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Jeeves Books In Order

Publication Order of Jeeves Books

My Man Jeeves (1919) Hardcover  Paperback  Kindle
The Inimitable Jeeves (1923) Hardcover  Paperback  Kindle
Carry On, Jeeves (1925) Hardcover  Paperback  Kindle
Very Good, Jeeves! (1930) Hardcover  Paperback  Kindle
Right Ho, Jeeves (1934) Hardcover  Paperback  Kindle
Thank You, Jeeves (1934) Hardcover  Paperback  Kindle
The Code of the Woosters (1938) Hardcover  Paperback  Kindle
Joy in the Morning (1946) Hardcover  Paperback  Kindle
The Mating Season (1949) Hardcover  Paperback  Kindle
Ring for Jeeves (1953) Hardcover  Paperback  Kindle
Jeeves and the Feudal Spirit (1954) Hardcover  Paperback  Kindle
Jeeves in the Offing (1960) Hardcover  Paperback  Kindle
Stiff Upper Lip, Jeeves (1963) Hardcover  Paperback  Kindle
The World of Jeeves (1967) Hardcover  Paperback  Kindle
Much Obliged, Jeeves (1971) Hardcover  Paperback  Kindle
Aunts Aren't Gentlemen (1974) Hardcover  Paperback  Kindle


Jeeves is a famous fictional character appearing in a humor short stories series as well as novels authored by Wodehouse. His first job was at school in a girl’s school after which he began working at the Lewis John firm. He worked with Worplesdon Lord before entering Wooster’s employment. However his tenure with Wooster was not without several lapses and he opted seeing employment elsewhere.

He informed Wooster that, his three aunts are naturally placid in contrast to the aunt of Wooster. One of the aunt resides within the region of Eggesford owning a young cat that featured in the book Aunts Aren’t Gentlemen. He also has an uncle who he mentions in the Rummy Affair of Old Biffy.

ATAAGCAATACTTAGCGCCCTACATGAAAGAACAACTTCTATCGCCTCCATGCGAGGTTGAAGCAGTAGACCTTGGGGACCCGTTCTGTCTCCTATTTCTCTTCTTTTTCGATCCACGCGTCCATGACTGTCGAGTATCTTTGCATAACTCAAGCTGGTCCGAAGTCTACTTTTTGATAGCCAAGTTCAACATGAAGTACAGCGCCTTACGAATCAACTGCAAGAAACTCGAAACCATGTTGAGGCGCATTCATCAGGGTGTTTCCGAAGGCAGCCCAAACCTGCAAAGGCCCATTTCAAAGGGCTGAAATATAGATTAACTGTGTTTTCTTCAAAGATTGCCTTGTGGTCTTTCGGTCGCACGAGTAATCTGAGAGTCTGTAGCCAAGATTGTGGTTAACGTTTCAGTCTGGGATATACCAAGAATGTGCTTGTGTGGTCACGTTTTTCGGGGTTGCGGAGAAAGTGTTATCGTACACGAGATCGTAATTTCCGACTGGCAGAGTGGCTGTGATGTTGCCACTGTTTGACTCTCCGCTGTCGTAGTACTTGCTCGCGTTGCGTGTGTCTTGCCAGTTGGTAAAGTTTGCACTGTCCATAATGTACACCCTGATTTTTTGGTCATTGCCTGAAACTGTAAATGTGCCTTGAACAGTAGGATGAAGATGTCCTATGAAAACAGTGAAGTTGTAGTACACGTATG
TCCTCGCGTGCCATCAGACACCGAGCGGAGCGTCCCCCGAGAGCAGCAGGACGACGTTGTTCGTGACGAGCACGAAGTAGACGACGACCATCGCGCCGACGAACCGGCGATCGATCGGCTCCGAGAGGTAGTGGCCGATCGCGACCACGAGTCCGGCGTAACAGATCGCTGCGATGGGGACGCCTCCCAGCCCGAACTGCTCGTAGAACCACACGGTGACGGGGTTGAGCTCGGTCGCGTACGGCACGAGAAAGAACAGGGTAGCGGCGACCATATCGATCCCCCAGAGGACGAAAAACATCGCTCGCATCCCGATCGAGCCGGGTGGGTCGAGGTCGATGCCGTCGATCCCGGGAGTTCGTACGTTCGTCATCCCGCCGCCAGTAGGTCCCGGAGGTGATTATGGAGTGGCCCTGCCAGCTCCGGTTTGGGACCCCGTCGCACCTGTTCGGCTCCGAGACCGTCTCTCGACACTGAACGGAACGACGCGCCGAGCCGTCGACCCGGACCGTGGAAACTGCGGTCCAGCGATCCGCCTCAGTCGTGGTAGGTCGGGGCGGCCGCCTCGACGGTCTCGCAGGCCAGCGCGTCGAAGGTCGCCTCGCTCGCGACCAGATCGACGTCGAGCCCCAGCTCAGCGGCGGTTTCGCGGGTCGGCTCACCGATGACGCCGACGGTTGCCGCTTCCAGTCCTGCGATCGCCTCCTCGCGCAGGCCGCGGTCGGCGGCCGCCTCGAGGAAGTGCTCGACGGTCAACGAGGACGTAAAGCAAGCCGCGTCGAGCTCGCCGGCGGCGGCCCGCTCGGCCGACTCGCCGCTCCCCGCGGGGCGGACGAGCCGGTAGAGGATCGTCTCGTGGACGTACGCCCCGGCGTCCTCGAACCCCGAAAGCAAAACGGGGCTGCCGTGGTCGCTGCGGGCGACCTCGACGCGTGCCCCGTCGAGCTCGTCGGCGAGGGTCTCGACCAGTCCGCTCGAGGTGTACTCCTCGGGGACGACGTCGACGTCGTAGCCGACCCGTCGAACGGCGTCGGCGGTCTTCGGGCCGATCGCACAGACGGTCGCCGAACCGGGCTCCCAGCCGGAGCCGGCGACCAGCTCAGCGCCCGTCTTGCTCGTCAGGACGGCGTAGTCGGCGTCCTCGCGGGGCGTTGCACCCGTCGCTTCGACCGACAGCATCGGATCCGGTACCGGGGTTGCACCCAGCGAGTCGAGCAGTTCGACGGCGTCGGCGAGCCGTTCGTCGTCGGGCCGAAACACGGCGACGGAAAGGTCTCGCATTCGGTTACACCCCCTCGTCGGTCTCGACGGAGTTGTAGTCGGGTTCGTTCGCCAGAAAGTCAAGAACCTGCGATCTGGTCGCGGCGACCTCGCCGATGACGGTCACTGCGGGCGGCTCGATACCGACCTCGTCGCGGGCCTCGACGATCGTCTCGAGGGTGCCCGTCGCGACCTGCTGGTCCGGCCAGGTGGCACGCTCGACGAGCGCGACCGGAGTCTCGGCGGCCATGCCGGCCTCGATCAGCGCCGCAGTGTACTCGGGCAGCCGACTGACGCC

The Stories

The work by Jeeves comprises of 35 complete short stories as well as additional 11 novels. With some minor exceptions the shorter were of course got published first in a period between the year 1914 and 1931. The novels came later between the years 1933 to 1947. Jeeves himself narrates the stories in first person except in the Ring for Jeeves where he uses a third person narration.

Most of the Jeeves stories to be published were as magazines initially before being compiled into a collection to form books. The 11 amazing short stories were later revisited and split into 19 more chapters to develop the episodic novel known as Inmate Jeeves.

He has been portrayed as a highly competent valet of wealthy Londoner by the name Wooster Bertie. Created in early 1916, Jeeves kept appearing in the Wodehouse’s work until his novel last novel completion. The novel was written and published by the name Aunts Aren’t Gentlemen in 1974. The name Jeeves came from Jeeves Percy, a famous cricketer who was killed during the World War I in the Warwickshire.

Both character (Jeeves) as well as the real name Jeeves have been long thought to be a quintessential name and the nature of the butler or Valet that inspired numerous similar characters. Today, the name Jeeves has graduated to a generic terminology that refer to references like the English Dictionaries.

In an exclusive conversation with the police men, Jeeves refer himself as personal gentleman of gentlemen and also as a gentleman of personal gentleman. It simply meant Jeeves is a true valet and thus could not be a butler. In other words he serve as a person and not like a household at all. However, Wooster Bertie kept has lent Jeeves out as Butler on numerous situations and notes. “In case of a call, he can butle with them and override over their best!”